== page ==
About Burundi Kibingo Washing Station
Arrived early June, new crop in Grainpro. This is our first time offering coffee from the Kibingo Washing Station, located in Kayanza Province, near the border with Rwanda. The washing station was built in 1986, and currently collects coffee cherries from over 3,500 local farmers. It lies at an altitude of 1893 meters or 6200 feet, close to the Congo-Nile Crest. The washing station is known for its wooden bridge that was built over the river that runs through it. The name 'Kibingo' comes from the Kirundi word urubingo which means 'reeds'. Reeds were planted along the river to contain the water and to prevent the surrounding soils from eroding.
Coffee in Burundi is mainly grown on small farms which do not process the cherry themselves, but rather, bring it to the local washing station. The best run stations pay more for quality cherry, meaning they are all fully ripe, well developed and brought from the farm rapidly to be immediately processed. This is perhaps most evident at Kibingo Washing Station, whose coffees have placed in the top 10 of the Cup of Excellence competition in 2017, 2015 and 2013, and won 1st Place in 2017. While this offering comes from other farmers and lots at the washing station, we feel there is still evidence of this care and attention to coffee quality.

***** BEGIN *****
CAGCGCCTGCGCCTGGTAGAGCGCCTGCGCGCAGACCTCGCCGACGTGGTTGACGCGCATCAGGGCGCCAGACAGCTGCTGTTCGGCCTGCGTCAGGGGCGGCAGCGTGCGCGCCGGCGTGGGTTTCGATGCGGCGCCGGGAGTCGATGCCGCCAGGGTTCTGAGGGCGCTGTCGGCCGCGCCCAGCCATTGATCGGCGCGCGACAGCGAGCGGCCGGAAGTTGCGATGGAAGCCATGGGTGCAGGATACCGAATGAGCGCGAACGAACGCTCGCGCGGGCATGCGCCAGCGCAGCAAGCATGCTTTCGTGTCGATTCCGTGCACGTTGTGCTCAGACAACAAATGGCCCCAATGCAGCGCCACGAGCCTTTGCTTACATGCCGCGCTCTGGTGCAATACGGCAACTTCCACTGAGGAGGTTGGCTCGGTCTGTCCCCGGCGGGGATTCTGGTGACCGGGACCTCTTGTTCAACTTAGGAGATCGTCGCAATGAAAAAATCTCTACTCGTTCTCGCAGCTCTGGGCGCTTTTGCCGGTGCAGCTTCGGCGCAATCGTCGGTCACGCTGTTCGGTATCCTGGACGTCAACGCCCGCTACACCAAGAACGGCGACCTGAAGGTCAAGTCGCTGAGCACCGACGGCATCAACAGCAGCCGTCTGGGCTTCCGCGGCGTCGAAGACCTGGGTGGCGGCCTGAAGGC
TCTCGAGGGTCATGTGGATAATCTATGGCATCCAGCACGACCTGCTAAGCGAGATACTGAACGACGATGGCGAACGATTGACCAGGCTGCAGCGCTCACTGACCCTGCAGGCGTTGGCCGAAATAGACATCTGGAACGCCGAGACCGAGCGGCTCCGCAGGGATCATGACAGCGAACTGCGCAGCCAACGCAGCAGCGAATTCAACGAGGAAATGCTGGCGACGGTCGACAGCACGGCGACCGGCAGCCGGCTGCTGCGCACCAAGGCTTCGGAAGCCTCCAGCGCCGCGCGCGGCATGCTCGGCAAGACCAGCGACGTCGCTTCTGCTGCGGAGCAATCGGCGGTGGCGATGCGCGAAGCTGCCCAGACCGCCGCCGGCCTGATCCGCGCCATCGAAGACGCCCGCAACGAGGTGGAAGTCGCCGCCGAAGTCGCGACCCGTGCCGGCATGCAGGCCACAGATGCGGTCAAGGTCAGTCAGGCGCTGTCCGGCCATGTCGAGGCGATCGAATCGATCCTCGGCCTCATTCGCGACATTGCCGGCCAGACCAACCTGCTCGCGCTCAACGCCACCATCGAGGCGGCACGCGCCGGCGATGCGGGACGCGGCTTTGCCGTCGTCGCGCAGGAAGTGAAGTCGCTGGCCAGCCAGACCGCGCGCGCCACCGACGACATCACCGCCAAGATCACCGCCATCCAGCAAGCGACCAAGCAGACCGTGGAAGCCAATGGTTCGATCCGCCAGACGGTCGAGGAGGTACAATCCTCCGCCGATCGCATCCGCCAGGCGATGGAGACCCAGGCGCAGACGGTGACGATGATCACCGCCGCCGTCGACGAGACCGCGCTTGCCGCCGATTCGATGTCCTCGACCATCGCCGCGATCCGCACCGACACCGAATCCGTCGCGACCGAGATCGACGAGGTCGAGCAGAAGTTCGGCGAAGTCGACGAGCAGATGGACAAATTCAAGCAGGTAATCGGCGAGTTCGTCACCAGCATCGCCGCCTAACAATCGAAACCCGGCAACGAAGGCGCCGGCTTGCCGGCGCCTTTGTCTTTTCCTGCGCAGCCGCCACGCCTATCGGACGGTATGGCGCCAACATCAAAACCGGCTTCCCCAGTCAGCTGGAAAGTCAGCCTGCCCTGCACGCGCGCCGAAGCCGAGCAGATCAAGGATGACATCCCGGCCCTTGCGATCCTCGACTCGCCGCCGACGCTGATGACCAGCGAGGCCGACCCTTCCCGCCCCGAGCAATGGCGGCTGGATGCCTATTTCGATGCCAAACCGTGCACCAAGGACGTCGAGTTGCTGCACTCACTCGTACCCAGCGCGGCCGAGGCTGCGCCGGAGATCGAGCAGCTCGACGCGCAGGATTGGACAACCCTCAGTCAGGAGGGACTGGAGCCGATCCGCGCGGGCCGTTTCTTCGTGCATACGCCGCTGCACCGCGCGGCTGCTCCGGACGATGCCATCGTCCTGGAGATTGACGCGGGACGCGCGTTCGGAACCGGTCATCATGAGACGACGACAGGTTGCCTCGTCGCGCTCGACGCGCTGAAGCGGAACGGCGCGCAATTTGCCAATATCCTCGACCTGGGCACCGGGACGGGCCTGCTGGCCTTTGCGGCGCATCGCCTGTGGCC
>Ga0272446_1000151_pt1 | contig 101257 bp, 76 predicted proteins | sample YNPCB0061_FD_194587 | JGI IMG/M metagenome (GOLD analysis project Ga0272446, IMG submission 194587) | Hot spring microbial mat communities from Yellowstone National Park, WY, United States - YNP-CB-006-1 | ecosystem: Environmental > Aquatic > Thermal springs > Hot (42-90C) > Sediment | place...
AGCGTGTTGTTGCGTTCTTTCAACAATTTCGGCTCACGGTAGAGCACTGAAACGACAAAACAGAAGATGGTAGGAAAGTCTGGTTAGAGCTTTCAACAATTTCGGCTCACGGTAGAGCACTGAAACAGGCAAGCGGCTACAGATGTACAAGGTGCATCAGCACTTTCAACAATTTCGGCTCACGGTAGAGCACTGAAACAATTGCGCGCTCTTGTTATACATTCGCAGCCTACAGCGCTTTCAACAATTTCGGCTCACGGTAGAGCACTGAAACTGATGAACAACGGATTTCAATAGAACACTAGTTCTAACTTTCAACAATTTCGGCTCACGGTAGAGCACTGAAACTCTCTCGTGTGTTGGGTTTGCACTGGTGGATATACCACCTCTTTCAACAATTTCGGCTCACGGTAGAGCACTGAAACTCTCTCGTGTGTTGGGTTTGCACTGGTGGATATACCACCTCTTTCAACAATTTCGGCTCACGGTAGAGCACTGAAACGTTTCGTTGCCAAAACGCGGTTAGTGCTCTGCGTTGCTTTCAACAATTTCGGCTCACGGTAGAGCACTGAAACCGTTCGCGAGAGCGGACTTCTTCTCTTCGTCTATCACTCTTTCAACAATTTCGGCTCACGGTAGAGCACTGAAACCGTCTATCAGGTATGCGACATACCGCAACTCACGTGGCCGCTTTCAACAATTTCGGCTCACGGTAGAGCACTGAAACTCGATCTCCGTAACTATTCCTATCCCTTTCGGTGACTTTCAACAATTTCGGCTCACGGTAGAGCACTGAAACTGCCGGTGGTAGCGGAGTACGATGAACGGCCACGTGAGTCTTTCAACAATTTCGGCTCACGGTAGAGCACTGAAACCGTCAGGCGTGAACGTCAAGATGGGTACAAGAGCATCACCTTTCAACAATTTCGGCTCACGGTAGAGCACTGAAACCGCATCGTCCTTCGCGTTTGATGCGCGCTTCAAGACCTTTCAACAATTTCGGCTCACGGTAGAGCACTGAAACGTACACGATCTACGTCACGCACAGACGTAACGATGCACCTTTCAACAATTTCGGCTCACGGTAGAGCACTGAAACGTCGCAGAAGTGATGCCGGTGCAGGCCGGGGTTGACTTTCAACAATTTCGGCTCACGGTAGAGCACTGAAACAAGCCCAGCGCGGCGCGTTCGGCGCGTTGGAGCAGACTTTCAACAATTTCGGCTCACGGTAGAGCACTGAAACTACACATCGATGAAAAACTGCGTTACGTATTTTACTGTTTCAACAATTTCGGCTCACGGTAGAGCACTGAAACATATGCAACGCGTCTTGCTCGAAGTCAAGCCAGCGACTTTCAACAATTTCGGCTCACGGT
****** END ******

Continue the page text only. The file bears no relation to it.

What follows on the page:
In Burundi the majority of coffee is grown by subsistance farmers. In fact, about 800,000 families in this small country of only 9 million people are involved with the industry; it accounts for 80 percent of Burundi's export revenue. Almost all of the coffee grown is Arabica, and of the Bourbon varietal. Farmers grow crops for their own food supply, but also grow some cash crops (like coffee). Most individual farmshave between 50 and 250 trees, only enough for a couple of sacks of coffee in total. The coffee, once picked, has to be rushed to the washing station.
Burundi has a unique coffee processing tradition, where coffee cherries are pulped and "dry fermented" for up to 12 hours before being fully washed with clean mountian water, anywhere between 12 and 24 hours. Finally the beans are soaked for an additional 12 to 18 hours before being dried in parchment on raised beds. This process, in addition to the high elevation where the coffee is grown, leads to a clean, high quality cup.